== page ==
Plotnine: Python Port of R’s GGplot

People who love Python but rely on R’s GGplot for visualization might want to explore Plotnine. Plotnine is a Python implementation of R’s GGPlot and has exactly same API. Further, I love the fact that it works directly with Pandas DataFrame and thereby fits perfectly with the data analytics process. Below are few examples to demonstrate it’s power and basic usage.

from sklearn import datasets
from plotnine import *
import pandas as pd

data = datasets.load_boston()
df = pd.DataFrame(
df['target'] = data['target']
df[list(df.columns)[0:4] + ["target"]].sample(4)
256 0.01538 90.0 3.75 0.0 44.0
23 0.98843 0.0 8.14 0.0 14.5
50 0.08873 21.0 5.64 0.0 19.7
464 7.83932 0.0 18.10 0.0 21.4

Example 1: A simple density plot for the target variable

+ geom_density(aes("target"))


Example 2: Density Plot with bells and whistles

  • theme_...: Use theme to stylize chart. There are many different themes available ranging from professional looking to informal. I particularly enjoy using xkcd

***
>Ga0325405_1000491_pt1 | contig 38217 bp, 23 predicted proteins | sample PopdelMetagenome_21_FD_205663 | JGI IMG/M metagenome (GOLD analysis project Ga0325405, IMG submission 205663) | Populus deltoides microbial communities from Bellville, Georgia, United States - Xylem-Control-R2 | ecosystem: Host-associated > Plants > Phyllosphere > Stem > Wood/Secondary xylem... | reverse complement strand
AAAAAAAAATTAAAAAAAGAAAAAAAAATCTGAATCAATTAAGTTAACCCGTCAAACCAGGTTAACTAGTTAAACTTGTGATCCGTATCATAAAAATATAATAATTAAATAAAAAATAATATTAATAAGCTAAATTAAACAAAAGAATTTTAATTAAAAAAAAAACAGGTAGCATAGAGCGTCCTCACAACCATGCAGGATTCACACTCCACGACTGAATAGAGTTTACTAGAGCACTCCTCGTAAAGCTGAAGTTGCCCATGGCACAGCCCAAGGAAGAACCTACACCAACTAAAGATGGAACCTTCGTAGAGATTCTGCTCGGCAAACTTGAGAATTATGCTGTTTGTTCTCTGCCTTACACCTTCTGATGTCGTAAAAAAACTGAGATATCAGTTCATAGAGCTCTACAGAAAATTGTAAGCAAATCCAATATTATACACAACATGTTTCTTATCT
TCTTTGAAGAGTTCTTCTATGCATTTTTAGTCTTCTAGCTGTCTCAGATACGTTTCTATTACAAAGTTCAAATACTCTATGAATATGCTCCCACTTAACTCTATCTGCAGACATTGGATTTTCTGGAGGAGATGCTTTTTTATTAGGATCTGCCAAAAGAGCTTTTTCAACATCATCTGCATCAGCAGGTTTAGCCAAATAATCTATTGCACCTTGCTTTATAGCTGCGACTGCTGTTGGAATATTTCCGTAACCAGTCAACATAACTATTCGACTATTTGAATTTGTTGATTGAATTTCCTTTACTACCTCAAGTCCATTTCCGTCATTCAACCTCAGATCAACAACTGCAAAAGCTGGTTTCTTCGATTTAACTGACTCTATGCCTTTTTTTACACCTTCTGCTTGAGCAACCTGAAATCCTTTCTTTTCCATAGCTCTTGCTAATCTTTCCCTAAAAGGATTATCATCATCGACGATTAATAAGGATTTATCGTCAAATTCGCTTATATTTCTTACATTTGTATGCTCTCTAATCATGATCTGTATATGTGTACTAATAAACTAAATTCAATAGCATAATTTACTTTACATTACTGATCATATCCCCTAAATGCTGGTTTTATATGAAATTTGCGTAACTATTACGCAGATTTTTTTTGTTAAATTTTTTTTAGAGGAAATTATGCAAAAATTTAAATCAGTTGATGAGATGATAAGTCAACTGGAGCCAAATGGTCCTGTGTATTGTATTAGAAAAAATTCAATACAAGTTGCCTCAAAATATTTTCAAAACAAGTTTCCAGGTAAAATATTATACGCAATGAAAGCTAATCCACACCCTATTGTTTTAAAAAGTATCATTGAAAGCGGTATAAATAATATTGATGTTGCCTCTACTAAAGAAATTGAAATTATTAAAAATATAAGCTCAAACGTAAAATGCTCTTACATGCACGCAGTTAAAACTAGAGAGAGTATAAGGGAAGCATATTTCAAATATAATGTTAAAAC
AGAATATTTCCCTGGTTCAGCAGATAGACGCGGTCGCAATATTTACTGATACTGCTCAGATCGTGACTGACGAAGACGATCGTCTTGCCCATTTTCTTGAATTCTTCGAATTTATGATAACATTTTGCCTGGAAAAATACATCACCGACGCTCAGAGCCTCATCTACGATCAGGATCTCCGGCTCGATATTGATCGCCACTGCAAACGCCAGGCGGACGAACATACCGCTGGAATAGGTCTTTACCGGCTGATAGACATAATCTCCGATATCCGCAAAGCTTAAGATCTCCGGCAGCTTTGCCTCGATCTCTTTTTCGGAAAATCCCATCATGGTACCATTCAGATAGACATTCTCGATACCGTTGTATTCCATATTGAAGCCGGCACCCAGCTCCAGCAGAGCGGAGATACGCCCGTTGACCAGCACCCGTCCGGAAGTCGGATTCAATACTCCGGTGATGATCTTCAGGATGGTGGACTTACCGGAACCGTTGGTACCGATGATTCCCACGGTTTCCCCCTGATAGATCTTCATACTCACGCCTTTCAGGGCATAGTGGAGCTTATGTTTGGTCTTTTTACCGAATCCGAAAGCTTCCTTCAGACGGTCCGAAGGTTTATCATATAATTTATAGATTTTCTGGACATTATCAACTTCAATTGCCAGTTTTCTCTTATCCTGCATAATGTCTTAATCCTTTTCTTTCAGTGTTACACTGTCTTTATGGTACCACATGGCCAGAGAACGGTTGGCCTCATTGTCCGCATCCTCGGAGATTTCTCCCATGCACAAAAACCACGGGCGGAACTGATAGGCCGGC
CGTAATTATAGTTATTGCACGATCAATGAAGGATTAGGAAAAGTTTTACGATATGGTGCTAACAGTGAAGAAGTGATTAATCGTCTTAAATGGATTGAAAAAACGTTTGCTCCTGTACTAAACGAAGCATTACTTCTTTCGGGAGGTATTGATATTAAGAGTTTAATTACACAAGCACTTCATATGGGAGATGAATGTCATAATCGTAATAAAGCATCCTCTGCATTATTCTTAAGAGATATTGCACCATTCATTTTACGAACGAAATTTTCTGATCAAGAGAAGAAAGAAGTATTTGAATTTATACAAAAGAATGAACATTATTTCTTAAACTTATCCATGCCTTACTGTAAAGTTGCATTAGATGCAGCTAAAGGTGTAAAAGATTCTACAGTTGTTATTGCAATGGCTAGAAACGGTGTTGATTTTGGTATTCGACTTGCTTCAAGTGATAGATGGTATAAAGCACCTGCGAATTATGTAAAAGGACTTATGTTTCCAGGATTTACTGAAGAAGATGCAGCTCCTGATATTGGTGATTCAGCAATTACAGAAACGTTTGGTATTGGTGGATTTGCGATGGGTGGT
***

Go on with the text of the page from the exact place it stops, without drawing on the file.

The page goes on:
• theme(figure_size=(...)): In order to change the size of the figure, using figure_size attribute.
  • np.log(...): Notice that I am converting target variable to log scale. You can use any other expression to transform values.
import numpy as np

ggplot(df, aes("np.log(target)"))
+ geom_density()
+ theme_seaborn()
+ xlab("House Price") + ylab("Density")
+ theme(figure_size=(10, 5))



Example 3: Using facet_wrap

One of the best features of GGplot is facet_wrap. It allows to render multiple plots associated with different variables. Luckily, facet_wrap is available as part of the plotnine library

meltedDF = pd.melt(df, value_vars=['AGE', 'target', 'TAX'])
ggplot(meltedDF, aes("np.log(value)", fill="variable"))
+ geom_density(alpha=0.5)
+ theme_xkcd()
+ facet_wrap("~variable")
+ theme(figure_size=(20, 5))
+ xlab("Value (Log Scale)") + ylab("Density")


Few other tips:
1. Hiding Legend: scale_color_discrete(guide=False)
2. Change Legend Title: scale_fill_discrete(name="New Title")
3. Rotate labels: theme(axis_text_x=element_text(rotation=90, hjust=1))

An alternative port of GGplot is yhat. I tried using yhat long back and it was missing lot of critical features. I haven’t tried in recent months. Let me know if you have any recent experience with yhat.


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